Lorena Martin’s 18-year-old son, Robert, hurt his ankle playing football one recent Friday evening. He was in pain and unable to walk, and she was concerned that he’d done real damage..
Both her doctor’s office and the nearby urgent care center were closed, so with no other options, she took him to the emergency room.
The hospital was in her health plan’s network — she’d made sure of that. Once there, Martin paid a $50 co-pay and later received a bill for an additional $270, which she expected.
“That was the percentage of our responsibility” for the visit, said the 46-year-old school secretary from Westchester. “I’m cool with it.”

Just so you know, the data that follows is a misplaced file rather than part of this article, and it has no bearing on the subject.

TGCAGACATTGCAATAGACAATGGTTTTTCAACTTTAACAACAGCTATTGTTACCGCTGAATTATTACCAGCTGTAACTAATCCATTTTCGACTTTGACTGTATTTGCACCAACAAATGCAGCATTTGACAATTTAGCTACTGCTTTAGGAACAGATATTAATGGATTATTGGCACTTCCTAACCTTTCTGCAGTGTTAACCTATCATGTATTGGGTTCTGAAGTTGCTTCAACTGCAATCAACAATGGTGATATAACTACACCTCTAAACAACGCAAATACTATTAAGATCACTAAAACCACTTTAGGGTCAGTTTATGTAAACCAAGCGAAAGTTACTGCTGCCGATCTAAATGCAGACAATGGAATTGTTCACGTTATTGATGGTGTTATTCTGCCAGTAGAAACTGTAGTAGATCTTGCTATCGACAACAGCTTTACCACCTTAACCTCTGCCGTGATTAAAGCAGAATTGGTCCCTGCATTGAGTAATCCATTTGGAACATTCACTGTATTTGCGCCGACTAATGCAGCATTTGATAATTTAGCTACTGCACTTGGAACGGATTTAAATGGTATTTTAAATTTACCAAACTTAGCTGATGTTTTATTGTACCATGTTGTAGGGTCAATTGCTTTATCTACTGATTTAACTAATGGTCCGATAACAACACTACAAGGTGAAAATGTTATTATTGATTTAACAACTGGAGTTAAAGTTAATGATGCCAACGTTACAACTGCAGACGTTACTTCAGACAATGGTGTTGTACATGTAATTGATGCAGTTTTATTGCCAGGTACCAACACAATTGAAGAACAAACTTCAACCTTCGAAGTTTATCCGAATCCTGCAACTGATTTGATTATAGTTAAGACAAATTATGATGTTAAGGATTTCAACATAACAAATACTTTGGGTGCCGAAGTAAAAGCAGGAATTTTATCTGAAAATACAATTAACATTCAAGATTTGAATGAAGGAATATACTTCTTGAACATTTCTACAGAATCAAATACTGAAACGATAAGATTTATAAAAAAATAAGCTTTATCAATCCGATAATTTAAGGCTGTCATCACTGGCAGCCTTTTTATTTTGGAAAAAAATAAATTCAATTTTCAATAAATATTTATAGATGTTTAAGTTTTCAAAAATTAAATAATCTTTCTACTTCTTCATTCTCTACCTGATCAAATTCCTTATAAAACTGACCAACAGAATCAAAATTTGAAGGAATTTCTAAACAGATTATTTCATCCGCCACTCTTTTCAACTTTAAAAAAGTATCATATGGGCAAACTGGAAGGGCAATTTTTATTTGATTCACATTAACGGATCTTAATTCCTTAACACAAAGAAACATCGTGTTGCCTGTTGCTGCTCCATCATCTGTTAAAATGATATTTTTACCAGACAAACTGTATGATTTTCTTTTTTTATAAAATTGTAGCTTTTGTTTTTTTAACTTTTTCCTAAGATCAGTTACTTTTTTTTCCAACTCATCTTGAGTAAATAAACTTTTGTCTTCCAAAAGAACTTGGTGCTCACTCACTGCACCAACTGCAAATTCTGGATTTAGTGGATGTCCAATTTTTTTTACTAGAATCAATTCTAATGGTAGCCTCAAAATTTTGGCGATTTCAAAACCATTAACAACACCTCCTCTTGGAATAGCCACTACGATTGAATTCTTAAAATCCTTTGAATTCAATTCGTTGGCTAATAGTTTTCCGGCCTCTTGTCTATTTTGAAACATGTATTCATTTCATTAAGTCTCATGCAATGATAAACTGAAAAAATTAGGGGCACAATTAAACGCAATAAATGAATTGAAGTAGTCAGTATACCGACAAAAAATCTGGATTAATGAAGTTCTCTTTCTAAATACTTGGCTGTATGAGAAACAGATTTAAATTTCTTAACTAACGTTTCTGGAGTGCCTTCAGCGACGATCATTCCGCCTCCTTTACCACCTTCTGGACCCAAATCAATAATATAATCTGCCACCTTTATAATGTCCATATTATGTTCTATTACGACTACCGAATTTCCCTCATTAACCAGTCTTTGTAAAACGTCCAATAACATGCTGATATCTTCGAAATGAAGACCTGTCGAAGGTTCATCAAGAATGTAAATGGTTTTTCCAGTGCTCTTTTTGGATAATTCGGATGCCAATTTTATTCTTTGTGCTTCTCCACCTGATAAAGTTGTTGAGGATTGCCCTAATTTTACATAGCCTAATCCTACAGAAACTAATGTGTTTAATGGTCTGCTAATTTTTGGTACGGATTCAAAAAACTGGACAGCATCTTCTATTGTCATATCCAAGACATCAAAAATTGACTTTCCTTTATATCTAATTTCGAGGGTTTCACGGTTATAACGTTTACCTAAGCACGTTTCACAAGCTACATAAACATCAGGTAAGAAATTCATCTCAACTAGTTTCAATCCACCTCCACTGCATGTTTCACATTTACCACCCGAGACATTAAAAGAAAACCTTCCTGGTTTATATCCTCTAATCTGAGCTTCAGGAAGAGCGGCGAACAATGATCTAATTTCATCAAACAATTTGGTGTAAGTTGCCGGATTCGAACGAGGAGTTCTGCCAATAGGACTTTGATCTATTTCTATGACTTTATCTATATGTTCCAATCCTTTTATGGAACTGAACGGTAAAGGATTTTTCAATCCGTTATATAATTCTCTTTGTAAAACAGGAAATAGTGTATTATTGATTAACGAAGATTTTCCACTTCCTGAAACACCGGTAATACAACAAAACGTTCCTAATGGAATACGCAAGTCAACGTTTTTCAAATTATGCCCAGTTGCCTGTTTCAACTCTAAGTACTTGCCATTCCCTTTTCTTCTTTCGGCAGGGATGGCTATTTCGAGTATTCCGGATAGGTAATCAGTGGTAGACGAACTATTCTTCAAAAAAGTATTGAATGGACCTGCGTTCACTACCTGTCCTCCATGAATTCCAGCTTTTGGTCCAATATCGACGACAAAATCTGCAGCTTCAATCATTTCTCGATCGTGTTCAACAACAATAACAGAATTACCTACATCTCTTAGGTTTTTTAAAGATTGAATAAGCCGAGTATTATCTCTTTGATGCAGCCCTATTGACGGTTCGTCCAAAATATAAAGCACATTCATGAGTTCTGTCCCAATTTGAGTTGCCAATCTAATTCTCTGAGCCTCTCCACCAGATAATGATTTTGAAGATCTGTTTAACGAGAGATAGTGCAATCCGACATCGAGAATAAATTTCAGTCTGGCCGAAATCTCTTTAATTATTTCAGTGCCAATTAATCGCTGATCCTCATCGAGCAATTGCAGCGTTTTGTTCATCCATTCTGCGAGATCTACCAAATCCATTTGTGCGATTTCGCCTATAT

But she was in for a surprise. Several weeks later she got a bill for about $1,400 from the doctor who saw her son in the emergency room for less than 10 minutes.
“I called my insurance company and they gave me the song and dance about how this physician was a nonparticipating provider,” she said. “I said, ‘I went to your participating hospital. How does this make sense?'”
But she was told that the charge was legitimate and that she was on the hook for the bill.
Like Martin, millions of Americans get surprise bills from doctors who don’t participate with their health plan but who practice in hospitals that do.
With no contract in place to dictate how much doctors get paid for services, they can bill patients for charges beyond what insurance covers.
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